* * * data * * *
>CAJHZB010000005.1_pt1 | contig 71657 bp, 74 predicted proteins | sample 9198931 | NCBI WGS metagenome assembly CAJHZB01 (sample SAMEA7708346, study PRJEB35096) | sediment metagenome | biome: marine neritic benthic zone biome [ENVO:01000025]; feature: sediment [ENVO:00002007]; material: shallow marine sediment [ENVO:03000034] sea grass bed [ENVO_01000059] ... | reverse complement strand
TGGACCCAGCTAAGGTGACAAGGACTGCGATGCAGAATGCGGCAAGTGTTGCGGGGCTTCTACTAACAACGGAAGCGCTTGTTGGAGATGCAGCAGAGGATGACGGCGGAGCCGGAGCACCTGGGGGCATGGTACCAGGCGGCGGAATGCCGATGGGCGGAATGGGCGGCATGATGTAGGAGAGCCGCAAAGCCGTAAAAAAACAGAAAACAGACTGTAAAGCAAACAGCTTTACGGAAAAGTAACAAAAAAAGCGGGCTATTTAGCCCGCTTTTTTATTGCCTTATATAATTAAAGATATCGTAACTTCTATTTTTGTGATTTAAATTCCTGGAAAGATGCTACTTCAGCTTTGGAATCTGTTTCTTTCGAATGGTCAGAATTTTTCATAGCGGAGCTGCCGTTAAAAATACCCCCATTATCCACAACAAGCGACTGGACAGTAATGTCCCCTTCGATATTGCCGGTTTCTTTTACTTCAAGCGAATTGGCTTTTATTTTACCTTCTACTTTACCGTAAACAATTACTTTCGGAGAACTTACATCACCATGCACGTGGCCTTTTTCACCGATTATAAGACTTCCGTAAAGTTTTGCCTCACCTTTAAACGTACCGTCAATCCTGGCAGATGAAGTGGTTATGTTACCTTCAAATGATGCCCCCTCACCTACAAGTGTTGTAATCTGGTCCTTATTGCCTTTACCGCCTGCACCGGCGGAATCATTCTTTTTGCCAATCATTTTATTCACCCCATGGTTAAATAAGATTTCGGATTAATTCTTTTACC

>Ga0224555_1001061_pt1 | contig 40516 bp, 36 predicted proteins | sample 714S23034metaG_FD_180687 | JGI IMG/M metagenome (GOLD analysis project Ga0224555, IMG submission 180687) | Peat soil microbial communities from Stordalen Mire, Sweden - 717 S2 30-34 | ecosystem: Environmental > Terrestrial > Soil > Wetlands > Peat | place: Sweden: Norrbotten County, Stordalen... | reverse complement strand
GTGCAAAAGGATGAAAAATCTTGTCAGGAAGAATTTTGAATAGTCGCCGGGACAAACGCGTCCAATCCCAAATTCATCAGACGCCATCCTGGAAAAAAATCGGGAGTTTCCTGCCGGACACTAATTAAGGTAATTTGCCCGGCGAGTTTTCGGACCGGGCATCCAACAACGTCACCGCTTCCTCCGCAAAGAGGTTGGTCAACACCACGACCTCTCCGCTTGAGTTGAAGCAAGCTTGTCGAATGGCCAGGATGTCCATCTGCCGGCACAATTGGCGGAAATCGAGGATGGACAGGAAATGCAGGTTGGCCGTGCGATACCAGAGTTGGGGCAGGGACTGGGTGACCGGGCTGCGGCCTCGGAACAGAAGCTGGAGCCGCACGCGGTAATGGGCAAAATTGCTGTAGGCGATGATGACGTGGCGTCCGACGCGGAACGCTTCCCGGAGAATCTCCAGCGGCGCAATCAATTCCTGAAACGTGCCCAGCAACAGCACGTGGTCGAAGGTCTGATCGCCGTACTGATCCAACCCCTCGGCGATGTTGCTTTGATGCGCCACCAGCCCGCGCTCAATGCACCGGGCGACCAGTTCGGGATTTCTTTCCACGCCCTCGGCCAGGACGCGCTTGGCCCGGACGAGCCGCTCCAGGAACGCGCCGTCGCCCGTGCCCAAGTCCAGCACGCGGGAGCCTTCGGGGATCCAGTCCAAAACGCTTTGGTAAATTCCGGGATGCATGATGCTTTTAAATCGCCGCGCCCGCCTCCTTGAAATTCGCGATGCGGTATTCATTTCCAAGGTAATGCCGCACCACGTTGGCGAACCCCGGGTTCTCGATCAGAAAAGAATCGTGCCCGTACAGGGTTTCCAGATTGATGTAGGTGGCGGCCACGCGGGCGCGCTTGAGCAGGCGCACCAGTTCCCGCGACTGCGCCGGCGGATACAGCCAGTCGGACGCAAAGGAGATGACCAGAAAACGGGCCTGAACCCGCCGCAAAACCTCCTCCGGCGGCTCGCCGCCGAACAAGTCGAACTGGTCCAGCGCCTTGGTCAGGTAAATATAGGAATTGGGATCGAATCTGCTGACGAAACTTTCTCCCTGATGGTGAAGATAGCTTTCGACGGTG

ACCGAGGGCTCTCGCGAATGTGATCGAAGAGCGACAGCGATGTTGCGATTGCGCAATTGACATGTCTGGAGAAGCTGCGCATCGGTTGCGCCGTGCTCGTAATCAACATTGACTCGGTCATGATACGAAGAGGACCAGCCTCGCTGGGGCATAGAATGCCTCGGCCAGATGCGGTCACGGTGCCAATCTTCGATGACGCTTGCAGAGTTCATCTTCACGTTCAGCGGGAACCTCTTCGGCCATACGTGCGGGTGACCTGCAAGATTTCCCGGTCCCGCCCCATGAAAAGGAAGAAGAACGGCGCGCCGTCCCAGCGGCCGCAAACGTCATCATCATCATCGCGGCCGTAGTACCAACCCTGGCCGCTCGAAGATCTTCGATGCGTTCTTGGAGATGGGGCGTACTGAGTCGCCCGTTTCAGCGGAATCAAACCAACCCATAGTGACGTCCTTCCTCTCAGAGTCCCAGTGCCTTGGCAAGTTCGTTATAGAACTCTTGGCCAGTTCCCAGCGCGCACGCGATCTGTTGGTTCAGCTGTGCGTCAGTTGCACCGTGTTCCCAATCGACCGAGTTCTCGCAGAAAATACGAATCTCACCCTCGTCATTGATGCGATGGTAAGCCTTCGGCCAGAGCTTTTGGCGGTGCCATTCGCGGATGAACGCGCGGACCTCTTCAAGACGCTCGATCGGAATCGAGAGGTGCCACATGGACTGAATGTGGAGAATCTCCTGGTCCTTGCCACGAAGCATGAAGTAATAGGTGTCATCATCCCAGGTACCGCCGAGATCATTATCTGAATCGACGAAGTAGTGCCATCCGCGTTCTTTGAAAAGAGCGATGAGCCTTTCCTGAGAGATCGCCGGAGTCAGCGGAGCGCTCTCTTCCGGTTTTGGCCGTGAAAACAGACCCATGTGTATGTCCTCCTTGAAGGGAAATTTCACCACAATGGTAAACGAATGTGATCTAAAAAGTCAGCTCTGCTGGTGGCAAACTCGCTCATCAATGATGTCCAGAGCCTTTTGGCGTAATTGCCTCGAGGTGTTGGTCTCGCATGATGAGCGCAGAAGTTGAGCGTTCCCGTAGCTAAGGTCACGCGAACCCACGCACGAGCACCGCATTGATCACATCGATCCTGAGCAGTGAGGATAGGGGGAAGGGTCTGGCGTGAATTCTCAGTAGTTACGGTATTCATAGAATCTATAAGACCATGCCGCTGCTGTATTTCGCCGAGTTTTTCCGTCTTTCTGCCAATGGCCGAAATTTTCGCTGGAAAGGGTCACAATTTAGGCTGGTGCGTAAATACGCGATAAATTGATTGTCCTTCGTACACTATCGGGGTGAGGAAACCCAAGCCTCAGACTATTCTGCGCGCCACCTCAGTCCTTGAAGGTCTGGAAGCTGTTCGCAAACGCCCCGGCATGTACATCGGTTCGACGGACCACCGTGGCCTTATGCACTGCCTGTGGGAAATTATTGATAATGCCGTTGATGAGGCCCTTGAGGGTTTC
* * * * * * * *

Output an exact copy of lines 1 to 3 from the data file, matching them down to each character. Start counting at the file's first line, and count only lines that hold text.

>CAJHZB010000005.1_pt1 | contig 71657 bp, 74 predicted proteins | sample 9198931 | NCBI WGS metagenome assembly CAJHZB01 (sample SAMEA7708346, study PRJEB35096) | sediment metagenome | biome: marine neritic benthic zone biome [ENVO:01000025]; feature: sediment [ENVO:00002007]; material: shallow marine sediment [ENVO:03000034] sea grass bed [ENVO_01000059] ... | reverse complement strand
TGGACCCAGCTAAGGTGACAAGGACTGCGATGCAGAATGCGGCAAGTGTTGCGGGGCTTCTACTAACAACGGAAGCGCTTGTTGGAGATGCAGCAGAGGATGACGGCGGAGCCGGAGCACCTGGGGGCATGGTACCAGGCGGCGGAATGCCGATGGGCGGAATGGGCGGCATGATGTAGGAGAGCCGCAAAGCCGTAAAAAAACAGAAAACAGACTGTAAAGCAAACAGCTTTACGGAAAAGTAACAAAAAAAGCGGGCTATTTAGCCCGCTTTTTTATTGCCTTATATAATTAAAGATATCGTAACTTCTATTTTTGTGATTTAAATTCCTGGAAAGATGCTACTTCAGCTTTGGAATCTGTTTCTTTCGAATGGTCAGAATTTTTCATAGCGGAGCTGCCGTTAAAAATACCCCCATTATCCACAACAAGCGACTGGACAGTAATGTCCCCTTCGATATTGCCGGTTTCTTTTACTTCAAGCGAATTGGCTTTTATTTTACCTTCTACTTTACCGTAAACAATTACTTTCGGAGAACTTACATCACCATGCACGTGGCCTTTTTCACCGATTATAAGACTTCCGTAAAGTTTTGCCTCACCTTTAAACGTACCGTCAATCCTGGCAGATGAAGTGGTTATGTTACCTTCAAATGATGCCCCCTCACCTACAAGTGTTGTAATCTGGTCCTTATTGCCTTTACCGCCTGCACCGGCGGAATCATTCTTTTTGCCAATCATTTTATTCACCCCATGGTTAAATAAGATTTCGGATTAATTCTTTTACC

>Ga0224555_1001061_pt1 | contig 40516 bp, 36 predicted proteins | sample 714S23034metaG_FD_180687 | JGI IMG/M metagenome (GOLD analysis project Ga0224555, IMG submission 180687) | Peat soil microbial communities from Stordalen Mire, Sweden - 717 S2 30-34 | ecosystem: Environmental > Terrestrial > Soil > Wetlands > Peat | place: Sweden: Norrbotten County, Stordalen... | reverse complement strand